the defendant on this occasion at the city stockade. They also testified that their identification of the appellant on the trial as the black male thief was based upon the recognition of the appellant as the black male siphoning gasoline, and by Wilson as the pistol snapper, on the day the alleged crimes occurred. At the time the alleged crimes occurred, it was late in the afternoon with a slight overcast, but it was still daylight and the features of the black male at the scene of the crimes could be easily seen. Held:
1. While as a general rule, a police station showup as opposed to a conventional lineup, is not favored (Stovall v. Denno, 388 U. S. 293 (87 SC 1967, 18 LE2d 1199)); in each case it is necessary to look at the "totality of the circumstances." Simmons v. United States, 390 U. S. 377 (88 SC 967, 19 LE2d 1247). The things to be considered in determining the likelihood of misidentification at the trial caused by a possibly suggestive prior identification "include the opportunity of the witness to view the criminal at the time of the crime, the witness' degree of attention, the accuracy of the witness' prior description of the criminal, the level of certainty demonstrated by the witness at the confrontation, and the length of time between the crime and confrontation." Neil v. Biggers, 409 U. S. 188, 199 (93 SC 375, 34 LE2d 401); Yancey v. State, 232 Ga. 167 (205 SE2d 282)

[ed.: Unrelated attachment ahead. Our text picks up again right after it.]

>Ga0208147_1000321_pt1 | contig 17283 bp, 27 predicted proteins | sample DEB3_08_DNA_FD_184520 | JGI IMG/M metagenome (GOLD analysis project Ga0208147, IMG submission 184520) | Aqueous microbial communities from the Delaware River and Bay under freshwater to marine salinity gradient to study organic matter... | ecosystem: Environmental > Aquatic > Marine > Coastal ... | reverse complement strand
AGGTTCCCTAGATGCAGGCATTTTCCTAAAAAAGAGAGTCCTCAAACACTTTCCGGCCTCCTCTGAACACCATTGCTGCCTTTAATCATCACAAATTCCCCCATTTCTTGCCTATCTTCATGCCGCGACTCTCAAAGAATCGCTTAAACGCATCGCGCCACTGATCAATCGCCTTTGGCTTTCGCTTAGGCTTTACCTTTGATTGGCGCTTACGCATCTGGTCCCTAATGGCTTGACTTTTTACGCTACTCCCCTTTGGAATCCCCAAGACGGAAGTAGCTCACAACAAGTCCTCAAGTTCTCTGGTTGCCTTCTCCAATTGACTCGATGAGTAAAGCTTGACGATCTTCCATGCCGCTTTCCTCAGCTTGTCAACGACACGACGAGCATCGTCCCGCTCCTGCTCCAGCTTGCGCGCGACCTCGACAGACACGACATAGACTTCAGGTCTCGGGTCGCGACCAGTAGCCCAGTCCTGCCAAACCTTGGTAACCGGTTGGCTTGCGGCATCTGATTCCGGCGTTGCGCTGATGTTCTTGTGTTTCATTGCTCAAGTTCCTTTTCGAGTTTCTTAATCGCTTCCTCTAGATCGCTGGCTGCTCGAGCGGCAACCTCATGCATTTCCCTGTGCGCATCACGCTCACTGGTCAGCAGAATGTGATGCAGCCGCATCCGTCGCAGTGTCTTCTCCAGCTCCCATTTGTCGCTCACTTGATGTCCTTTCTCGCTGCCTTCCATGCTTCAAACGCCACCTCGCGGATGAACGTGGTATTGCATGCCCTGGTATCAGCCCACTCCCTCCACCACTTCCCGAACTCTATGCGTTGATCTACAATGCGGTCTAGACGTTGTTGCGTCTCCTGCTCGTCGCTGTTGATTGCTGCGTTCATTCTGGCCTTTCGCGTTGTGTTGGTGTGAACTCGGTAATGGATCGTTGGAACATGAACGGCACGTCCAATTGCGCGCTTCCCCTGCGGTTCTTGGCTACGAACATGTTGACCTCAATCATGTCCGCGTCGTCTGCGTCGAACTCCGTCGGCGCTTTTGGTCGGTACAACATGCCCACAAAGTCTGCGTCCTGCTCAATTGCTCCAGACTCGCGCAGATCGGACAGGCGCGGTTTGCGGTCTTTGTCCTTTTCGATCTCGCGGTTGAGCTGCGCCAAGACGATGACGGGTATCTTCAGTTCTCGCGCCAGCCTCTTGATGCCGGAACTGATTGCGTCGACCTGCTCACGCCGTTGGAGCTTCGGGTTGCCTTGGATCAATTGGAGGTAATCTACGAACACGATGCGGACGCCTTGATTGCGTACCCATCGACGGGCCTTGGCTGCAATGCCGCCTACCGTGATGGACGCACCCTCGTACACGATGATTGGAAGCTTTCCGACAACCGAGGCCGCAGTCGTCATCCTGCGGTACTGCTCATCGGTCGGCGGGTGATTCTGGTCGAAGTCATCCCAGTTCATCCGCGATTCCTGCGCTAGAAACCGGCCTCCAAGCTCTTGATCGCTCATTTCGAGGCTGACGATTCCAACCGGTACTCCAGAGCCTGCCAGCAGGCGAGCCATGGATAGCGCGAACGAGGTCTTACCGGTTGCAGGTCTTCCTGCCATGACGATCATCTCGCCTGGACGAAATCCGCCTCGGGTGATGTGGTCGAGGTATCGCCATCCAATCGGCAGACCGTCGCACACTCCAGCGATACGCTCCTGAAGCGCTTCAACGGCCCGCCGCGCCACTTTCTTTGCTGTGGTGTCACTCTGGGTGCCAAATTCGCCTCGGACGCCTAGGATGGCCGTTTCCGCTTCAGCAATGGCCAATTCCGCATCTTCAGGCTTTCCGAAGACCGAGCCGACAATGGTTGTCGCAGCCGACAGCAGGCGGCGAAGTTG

; Sherwin v. State, 234 Ga. 592 (216 SE2d 810)
; Griffin v. State, 229 Ga. 165 (1) (190 SE2d 61)